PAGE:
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RE: [EFM] Re: OAM Transport Proposal

Sorry Roy, I can't follow the logic here.

>Intermediate network elements are addressed/sub-addressed through the
>protocol on the embedded overhead channel, not in the basic carrier

EFM OAM doesn't have an embedded overhead channel (I guess that's one of the
points that you are trying to make).

Your are correct that the management of intermediate network elements are
out of scope for EFM OAM.

However, what I don't get is that whilst you are normally very pro the real
market need, (and management of intermediate network elements is a real
market need), you are against it here.

Is the message that you actually support it, and see the requirement as
being met by the adoption of a proposal that includes an embedded overhead
channel, and furthermore see the need for a change in the objectives of EFM
OAM so that the subject is no longer out of scope. If that is the message
then I would support it, but I would also suggest that we would be wasting
our time to take it any further in EFM at this time, without active support
from at least three major ILEC or IXC customers.

Best regards


-----Original Message-----
[]On Behalf Of Roy Bynum
Sent: 25 April 2002 14:13
To: bob.barrett@xxxxxxxxxxxxxxxxxx; mattsquire@xxxxxxx;;
Subject: RE: [EFM] Re: OAM Transport Proposal


Intermediate network elements are addressed/sub-addressed through the
protocol on the embedded overhead channel, not in the basic carrier
protocol.  Look at the support for "repeaters" in the xDSL standards that
ITU-T provided and have been put up on the EFM web page.

EFM OAM, in providing the basic carrier protocol does not need to address
the issue of addressing/sub-addressing "multiple "full duplex
repeaters"".  It is not a requirement that this Task Force needs to get
even close to.

By use of the PHY ID was to provide channelized facilities to support
unbundled broad band leased circuit services.  The MCC in the out of band
OAM overhead provided the management channel for the intermediate network
elements, just like what is done in the industry today.

Thank you,
Roy Bynum

At 07:09 AM 4/25/2002 +0100, Bob Barrett wrote:
>There is a requirement to manage multiple "full duplex repeaters" and thus
>need for sub-addressing, hence the really useful nature of leveraging the
>PHY ID from EPON for this purpose, either that or there would be a need for
>sub-addressing of the OAMiF frame in some standard way.
>Best regards
>-----Original Message-----
>[]On Behalf Of Roy Bynum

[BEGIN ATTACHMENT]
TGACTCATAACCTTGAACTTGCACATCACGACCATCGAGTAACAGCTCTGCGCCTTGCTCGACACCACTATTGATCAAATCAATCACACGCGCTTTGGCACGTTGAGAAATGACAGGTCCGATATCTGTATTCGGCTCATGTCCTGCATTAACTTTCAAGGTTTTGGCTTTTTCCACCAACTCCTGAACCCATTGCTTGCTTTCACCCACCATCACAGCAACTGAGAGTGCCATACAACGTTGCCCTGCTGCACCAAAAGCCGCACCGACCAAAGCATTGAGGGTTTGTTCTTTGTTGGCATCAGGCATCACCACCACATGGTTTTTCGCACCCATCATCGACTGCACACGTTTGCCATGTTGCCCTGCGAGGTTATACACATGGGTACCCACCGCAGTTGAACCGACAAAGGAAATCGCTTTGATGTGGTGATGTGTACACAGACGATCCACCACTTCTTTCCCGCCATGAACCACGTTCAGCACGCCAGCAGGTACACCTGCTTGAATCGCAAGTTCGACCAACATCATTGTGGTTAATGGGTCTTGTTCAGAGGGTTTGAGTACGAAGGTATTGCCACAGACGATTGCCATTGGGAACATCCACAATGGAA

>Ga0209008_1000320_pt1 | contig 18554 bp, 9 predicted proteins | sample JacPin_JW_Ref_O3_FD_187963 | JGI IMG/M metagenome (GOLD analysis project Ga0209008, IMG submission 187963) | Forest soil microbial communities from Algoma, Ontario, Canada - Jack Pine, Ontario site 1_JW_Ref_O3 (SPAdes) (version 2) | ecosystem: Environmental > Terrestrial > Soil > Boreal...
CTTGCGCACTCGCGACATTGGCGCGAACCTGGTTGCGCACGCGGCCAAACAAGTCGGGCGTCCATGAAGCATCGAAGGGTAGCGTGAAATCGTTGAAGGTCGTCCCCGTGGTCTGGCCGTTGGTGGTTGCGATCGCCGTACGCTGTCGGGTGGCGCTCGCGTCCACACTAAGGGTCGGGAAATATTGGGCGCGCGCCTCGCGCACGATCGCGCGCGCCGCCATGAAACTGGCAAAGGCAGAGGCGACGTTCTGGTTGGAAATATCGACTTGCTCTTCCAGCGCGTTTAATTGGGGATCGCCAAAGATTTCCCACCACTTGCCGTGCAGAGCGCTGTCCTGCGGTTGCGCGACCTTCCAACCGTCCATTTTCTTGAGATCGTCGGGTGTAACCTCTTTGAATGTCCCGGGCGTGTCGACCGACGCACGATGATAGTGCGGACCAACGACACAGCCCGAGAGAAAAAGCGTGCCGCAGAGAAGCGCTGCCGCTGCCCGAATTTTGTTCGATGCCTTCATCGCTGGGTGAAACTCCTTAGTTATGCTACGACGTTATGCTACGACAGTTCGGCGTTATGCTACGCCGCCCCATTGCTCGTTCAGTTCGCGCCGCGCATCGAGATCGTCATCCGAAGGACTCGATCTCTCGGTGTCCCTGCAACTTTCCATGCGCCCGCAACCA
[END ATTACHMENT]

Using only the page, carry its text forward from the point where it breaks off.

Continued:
>Sent: 25 April 2002 01:10
>Subject: RE: [EFM] Re: OAM Transport Proposal
>If item 3 is correct, then OAMiF can be used to manage "full duplex
>repeaters" because of the ability to evaluate the contents of the OAM Frame
>for the contents of the MCC.  The MCC can be used as an embedded overhead
>channel (EOC).  That will allow MAC addressing of the repeater management
>port through the EOC, or the use of HDLC, which is currently standard in
>the industry.
>Thank you,
>Roy Bynum
>At 05:54 PM 4/24/2002 -0400, Matt Squire wrote:
> >We've had many threads on repeaters, media converters, regenerators, and
> >the like throughout the evolution of this work.  The following are my
> >recollections as reported by others (Geoff, Tony, etc.).  Pls correct
> >anything I misrepresent.
> >
> >1) 802.3 defines half-duplex repeaters.
> >2) 802.3 does not define full-duplex repeaters.
> >3) What some people commonly refer to as full duplex repeaters are
> >actually 2-port MAC frame forwarders (802.1D relays?).
> >4) 802.3 does not define optical regenerators (ie protocol agnostic
> >signal regeneration).
> >5) 802.3 does not define media converters.
> >
> >Since using the preamble to carry signaling is intended as a full-duplex
> >function only, I short-cut to the conclusion that preamble has no
> >applicability to any repeater, regenerator, or media converter as
> >defined by 802.3.  Before we could figure out how to address this
> >full-duplex repeater function that does not exist in 802.3, it would
> >have to be properly defined.  Thats all I was getting at.
> >
> >People are concerned, people are thinking about it, but it has been
> >difficult to address because of the terminology confusion and our
> >scope.
> >
> >- Matt
> >
> > >
> > >Hi Matt and all,
> > >
> > >I will address only the issues related to 5) Regenerators and
> > >converters.
> > >First of all I want to assume that we consider all the 802.3
> > >interfaces,
> > >including 100 Mbps and GbE.
> > >
> > >802,3 defines the above entities. Look at 27. Repeater for 100
> > >Mbps baseband
> > >networks.
> > >The devices that we address are two port full duplex repeaters.
> > >Also 802.3ab makes extensive references to repeater implementations.
> > >
> > >And again, the moment that we defined any preamble based
> > >capability - see
> > >page 9
> > >of the baseline presentation - we decided to make the
> > >appropraite changes
> > >for preamble
> > >support.
> > >
> > >I also had some questions, regarding packet based functionality.
> > >This functionality I assume is not fully contained in the new
> > >MAC (like the
> > >packet based
> > >flow control functionality). It requires an external processing unit
> > >(CPU+MAC, HW, or whatever).
> > >What is the level of service in the case of a busy link (even
> > >malfunctioning
> > >due to a broadcast
> > >storm, etc.)? Do we lose the management capacity for some time?
> > >Wouldn't an out-of-band mechanism (like preamble) be valuable
> > >in order to
> > >provide even the
> > >basic management information as defined in the suzuki proposal?
> > >
> > >I still think that the compromise should be a functional
> > >compromise, that
> > >provide the
> > >best of the two worlds meaning that the capabilities
> > >negotiations should
> > >include four
> > >options, and should be done also at the lowest level...
> > >
> > >Sergiu
> > >
> > >